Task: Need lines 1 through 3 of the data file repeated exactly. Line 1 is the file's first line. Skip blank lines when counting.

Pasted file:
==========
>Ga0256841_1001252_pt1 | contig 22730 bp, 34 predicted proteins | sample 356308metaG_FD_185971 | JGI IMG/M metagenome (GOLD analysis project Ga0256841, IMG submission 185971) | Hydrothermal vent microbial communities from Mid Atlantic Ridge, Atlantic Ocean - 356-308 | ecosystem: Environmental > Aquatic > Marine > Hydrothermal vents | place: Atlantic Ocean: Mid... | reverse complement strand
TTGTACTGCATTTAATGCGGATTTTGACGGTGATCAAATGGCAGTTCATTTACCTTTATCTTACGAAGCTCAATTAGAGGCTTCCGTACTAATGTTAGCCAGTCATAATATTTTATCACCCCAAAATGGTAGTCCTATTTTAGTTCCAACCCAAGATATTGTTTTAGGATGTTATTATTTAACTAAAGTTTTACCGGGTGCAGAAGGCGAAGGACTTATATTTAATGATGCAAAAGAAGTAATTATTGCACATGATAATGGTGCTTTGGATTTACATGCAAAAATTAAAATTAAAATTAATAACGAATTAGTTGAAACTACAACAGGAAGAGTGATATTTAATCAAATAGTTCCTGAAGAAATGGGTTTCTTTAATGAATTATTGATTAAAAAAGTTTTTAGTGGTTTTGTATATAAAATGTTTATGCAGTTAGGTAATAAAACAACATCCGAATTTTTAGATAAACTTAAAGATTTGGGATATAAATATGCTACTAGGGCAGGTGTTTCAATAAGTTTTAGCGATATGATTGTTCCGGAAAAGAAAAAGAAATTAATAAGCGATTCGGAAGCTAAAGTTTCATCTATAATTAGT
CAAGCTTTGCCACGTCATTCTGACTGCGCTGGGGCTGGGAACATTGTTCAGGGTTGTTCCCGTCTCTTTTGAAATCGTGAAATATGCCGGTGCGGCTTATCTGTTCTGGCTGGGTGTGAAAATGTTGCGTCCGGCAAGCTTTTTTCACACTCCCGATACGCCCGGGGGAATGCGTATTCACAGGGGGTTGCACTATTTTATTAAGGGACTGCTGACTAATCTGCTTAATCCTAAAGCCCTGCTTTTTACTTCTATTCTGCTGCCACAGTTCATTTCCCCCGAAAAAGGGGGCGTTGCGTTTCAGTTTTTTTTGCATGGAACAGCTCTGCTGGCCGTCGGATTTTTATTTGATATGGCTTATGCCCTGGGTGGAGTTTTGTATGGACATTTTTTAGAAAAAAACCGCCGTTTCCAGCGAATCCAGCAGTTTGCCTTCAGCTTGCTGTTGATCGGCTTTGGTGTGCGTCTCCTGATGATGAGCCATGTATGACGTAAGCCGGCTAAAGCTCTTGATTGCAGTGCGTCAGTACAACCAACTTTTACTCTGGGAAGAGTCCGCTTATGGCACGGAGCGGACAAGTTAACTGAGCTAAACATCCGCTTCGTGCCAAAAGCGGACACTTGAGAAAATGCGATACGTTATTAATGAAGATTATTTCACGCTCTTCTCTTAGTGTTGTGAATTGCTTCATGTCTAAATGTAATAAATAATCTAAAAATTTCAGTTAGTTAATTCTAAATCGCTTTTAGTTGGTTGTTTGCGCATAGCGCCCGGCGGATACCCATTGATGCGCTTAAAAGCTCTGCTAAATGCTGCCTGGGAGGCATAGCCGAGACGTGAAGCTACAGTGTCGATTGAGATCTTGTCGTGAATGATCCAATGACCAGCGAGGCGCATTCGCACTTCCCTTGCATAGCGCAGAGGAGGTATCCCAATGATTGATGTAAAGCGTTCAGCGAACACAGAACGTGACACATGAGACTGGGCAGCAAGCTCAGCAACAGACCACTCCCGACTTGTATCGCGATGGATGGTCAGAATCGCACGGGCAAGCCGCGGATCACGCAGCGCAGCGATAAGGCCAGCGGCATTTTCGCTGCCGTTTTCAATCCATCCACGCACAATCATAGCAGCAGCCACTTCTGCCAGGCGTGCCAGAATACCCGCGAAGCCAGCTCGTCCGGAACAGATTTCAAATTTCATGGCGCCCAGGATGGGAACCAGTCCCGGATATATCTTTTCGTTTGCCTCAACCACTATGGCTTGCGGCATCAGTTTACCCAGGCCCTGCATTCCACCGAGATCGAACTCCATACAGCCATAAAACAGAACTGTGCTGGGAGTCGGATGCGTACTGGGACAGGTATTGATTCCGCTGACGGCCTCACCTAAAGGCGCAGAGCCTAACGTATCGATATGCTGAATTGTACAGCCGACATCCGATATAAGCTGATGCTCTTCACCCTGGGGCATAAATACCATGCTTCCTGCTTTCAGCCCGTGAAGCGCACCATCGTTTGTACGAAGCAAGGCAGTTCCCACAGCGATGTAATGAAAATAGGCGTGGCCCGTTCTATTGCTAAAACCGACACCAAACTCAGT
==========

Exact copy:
>Ga0256841_1001252_pt1 | contig 22730 bp, 34 predicted proteins | sample 356308metaG_FD_185971 | JGI IMG/M metagenome (GOLD analysis project Ga0256841, IMG submission 185971) | Hydrothermal vent microbial communities from Mid Atlantic Ridge, Atlantic Ocean - 356-308 | ecosystem: Environmental > Aquatic > Marine > Hydrothermal vents | place: Atlantic Ocean: Mid... | reverse complement strand
TTGTACTGCATTTAATGCGGATTTTGACGGTGATCAAATGGCAGTTCATTTACCTTTATCTTACGAAGCTCAATTAGAGGCTTCCGTACTAATGTTAGCCAGTCATAATATTTTATCACCCCAAAATGGTAGTCCTATTTTAGTTCCAACCCAAGATATTGTTTTAGGATGTTATTATTTAACTAAAGTTTTACCGGGTGCAGAAGGCGAAGGACTTATATTTAATGATGCAAAAGAAGTAATTATTGCACATGATAATGGTGCTTTGGATTTACATGCAAAAATTAAAATTAAAATTAATAACGAATTAGTTGAAACTACAACAGGAAGAGTGATATTTAATCAAATAGTTCCTGAAGAAATGGGTTTCTTTAATGAATTATTGATTAAAAAAGTTTTTAGTGGTTTTGTATATAAAATGTTTATGCAGTTAGGTAATAAAACAACATCCGAATTTTTAGATAAACTTAAAGATTTGGGATATAAATATGCTACTAGGGCAGGTGTTTCAATAAGTTTTAGCGATATGATTGTTCCGGAAAAGAAAAAGAAATTAATAAGCGATTCGGAAGCTAAAGTTTCATCTATAATTAGT
CAAGCTTTGCCACGTCATTCTGACTGCGCTGGGGCTGGGAACATTGTTCAGGGTTGTTCCCGTCTCTTTTGAAATCGTGAAATATGCCGGTGCGGCTTATCTGTTCTGGCTGGGTGTGAAAATGTTGCGTCCGGCAAGCTTTTTTCACACTCCCGATACGCCCGGGGGAATGCGTATTCACAGGGGGTTGCACTATTTTATTAAGGGACTGCTGACTAATCTGCTTAATCCTAAAGCCCTGCTTTTTACTTCTATTCTGCTGCCACAGTTCATTTCCCCCGAAAAAGGGGGCGTTGCGTTTCAGTTTTTTTTGCATGGAACAGCTCTGCTGGCCGTCGGATTTTTATTTGATATGGCTTATGCCCTGGGTGGAGTTTTGTATGGACATTTTTTAGAAAAAAACCGCCGTTTCCAGCGAATCCAGCAGTTTGCCTTCAGCTTGCTGTTGATCGGCTTTGGTGTGCGTCTCCTGATGATGAGCCATGTATGACGTAAGCCGGCTAAAGCTCTTGATTGCAGTGCGTCAGTACAACCAACTTTTACTCTGGGAAGAGTCCGCTTATGGCACGGAGCGGACAAGTTAACTGAGCTAAACATCCGCTTCGTGCCAAAAGCGGACACTTGAGAAAATGCGATACGTTATTAATGAAGATTATTTCACGCTCTTCTCTTAGTGTTGTGAATTGCTTCATGTCTAAATGTAATAAATAATCTAAAAATTTCAGTTAGTTAATTCTAAATCGCTTTTAGTTGGTTGTTTGCGCATAGCGCCCGGCGGATACCCATTGATGCGCTTAAAAGCTCTGCTAAATGCTGCCTGGGAGGCATAGCCGAGACGTGAAGCTACAGTGTCGATTGAGATCTTGTCGTGAATGATCCAATGACCAGCGAGGCGCATTCGCACTTCCCTTGCATAGCGCAGAGGAGGTATCCCAATGATTGATGTAAAGCGTTCAGCGAACACAGAACGTGACACATGAGACTGGGCAGCAAGCTCAGCAACAGACCACTCCCGACTTGTATCGCGATGGATGGTCAGAATCGCACGGGCAAGCCGCGGATCACGCAGCGCAGCGATAAGGCCAGCGGCATTTTCGCTGCCGTTTTCAATCCATCCACGCACAATCATAGCAGCAGCCACTTCTGCCAGGCGTGCCAGAATACCCGCGAAGCCAGCTCGTCCGGAACAGATTTCAAATTTCATGGCGCCCAGGATGGGAACCAGTCCCGGATATATCTTTTCGTTTGCCTCAACCACTATGGCTTGCGGCATCAGTTTACCCAGGCCCTGCATTCCACCGAGATCGAACTCCATACAGCCATAAAACAGAACTGTGCTGGGAGTCGGATGCGTACTGGGACAGGTATTGATTCCGCTGACGGCCTCACCTAAAGGCGCAGAGCCTAACGTATCGATATGCTGAATTGTACAGCCGACATCCGATATAAGCTGATGCTCTTCACCCTGGGGCATAAATACCATGCTTCCTGCTTTCAGCCCGTGAAGCGCACCATCGTTTGTACGAAGCAAGGCAGTTCCCACAGCGATGTAATGAAAATAGGCGTGGCCCGTTCTATTGCTAAAACCGACACCAAACTCAGT